Paredes argues that his counsel was ineffective for failing to request consolidation of his cases under K.S.A. 22-3203. Paredes argues that because his cases were not consolidated, his convictions in 03 CR 131 were included in his criminal history score for sentencing purposes in 03 CR 498 and vice versa. Paredes asserts that had his cases been consolidated, his criminal history score would have been "F" rather than "C." Thus, Paredes maintains that the highest sentence he could have received would have been 51 months instead of the 66 months actually imposed. Nevertheless, the State contends that Paredes erroneously calculated his criminal history score based on consolidation of the cases. The State points out that Paredes would have been placed in category "E," which would have resulted in a difference of 5 months, not 15 months, if calculating the aggravated sentences.

K.S.A. 22-3203, which authorizes the trial court to consolidate complaints, states: "The court may order two or more complaints, informations or indictments against a single defendant to be tried together if the crimes could have been joined in a single complaint, information or indictment." This statute clearly states that the trial court may order consolidation of complaints "to be tried together if the crimes could have been joined in a single complaint, information or indictment." (Emphasis added.) K.S.A. 22-3203 provides no authority for the trial court to consolidate cases after convictions have been entered. Thus, the proper stage at which Paredes' counsel could have requested consolidation occurred after the complaints had been filed in the two cases and during his preparation for trial, not after his plea agreement was accepted and convictions had been entered. See Barbara, Kansas Criminal Law Handbook § 812 (1974) (If no pretrial conference is to be held, the arraignment can be used to determine certain pretrial matters such as a motion for severance or consolidation of charges or defendants.).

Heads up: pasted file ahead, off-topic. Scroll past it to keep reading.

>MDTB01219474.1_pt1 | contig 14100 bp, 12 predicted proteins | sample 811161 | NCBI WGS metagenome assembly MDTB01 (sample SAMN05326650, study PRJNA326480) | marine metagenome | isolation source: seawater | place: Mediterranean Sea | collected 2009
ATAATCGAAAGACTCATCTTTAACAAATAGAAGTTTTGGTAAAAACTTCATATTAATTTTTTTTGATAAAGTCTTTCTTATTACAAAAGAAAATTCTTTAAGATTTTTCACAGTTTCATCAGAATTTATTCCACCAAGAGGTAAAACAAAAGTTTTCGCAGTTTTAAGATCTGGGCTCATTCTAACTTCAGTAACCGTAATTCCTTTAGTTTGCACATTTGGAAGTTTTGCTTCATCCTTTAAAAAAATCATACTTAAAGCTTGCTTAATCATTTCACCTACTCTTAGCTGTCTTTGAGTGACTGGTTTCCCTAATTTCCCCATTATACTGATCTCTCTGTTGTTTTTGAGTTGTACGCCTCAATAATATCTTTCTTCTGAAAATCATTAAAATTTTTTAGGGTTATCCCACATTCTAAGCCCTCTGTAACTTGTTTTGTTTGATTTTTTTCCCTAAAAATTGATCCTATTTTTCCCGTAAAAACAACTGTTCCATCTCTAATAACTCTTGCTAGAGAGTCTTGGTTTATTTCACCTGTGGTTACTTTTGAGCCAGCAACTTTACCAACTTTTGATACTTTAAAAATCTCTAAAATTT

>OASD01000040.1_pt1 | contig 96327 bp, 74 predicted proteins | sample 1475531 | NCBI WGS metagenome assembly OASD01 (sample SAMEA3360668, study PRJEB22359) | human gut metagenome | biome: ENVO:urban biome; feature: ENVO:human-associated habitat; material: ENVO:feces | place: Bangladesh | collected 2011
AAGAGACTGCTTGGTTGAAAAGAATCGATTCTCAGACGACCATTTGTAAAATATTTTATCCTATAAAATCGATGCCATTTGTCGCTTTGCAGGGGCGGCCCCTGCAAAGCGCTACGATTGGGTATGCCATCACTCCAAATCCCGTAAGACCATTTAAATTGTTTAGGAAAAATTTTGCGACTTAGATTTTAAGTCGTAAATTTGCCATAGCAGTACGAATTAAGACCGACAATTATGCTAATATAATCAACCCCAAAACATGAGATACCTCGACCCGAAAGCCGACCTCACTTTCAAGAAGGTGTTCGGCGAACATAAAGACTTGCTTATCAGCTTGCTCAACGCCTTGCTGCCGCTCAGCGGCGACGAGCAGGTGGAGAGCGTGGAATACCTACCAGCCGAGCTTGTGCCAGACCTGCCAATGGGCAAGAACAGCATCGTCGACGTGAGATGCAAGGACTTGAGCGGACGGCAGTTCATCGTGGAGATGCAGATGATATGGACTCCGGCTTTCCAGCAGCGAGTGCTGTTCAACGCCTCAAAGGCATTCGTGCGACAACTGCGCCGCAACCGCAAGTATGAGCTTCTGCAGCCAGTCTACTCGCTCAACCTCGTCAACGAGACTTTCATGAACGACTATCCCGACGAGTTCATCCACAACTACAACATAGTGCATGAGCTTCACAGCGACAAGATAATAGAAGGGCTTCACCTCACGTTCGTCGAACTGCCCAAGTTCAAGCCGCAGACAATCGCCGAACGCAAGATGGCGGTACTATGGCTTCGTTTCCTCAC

Paredes' argument operates on the assumption that if his cases were consolidated, his convictions would have been the same as those under his current plea agreement. The record discloses, however, that Paredes had 11 other charges in 03 CR 498 and also 1 other charge in 03 CR 131 that were dismissed by the State under the plea agreement. If the two cases were consolidated "to be tried together" under K.S.A. 22-3203, the State might have elected to proceed with full prosecution of all of the charges.

In fact, based on the record before this court, it is apparent that Paredes' counsel would have opposed consolidation if it was requested by the State. In Bailey & Rothblatt, Fundamentals of Criminal Advocacy § 227 (1974), defense attorneys are instructed to request an election of counts or separate trials if their client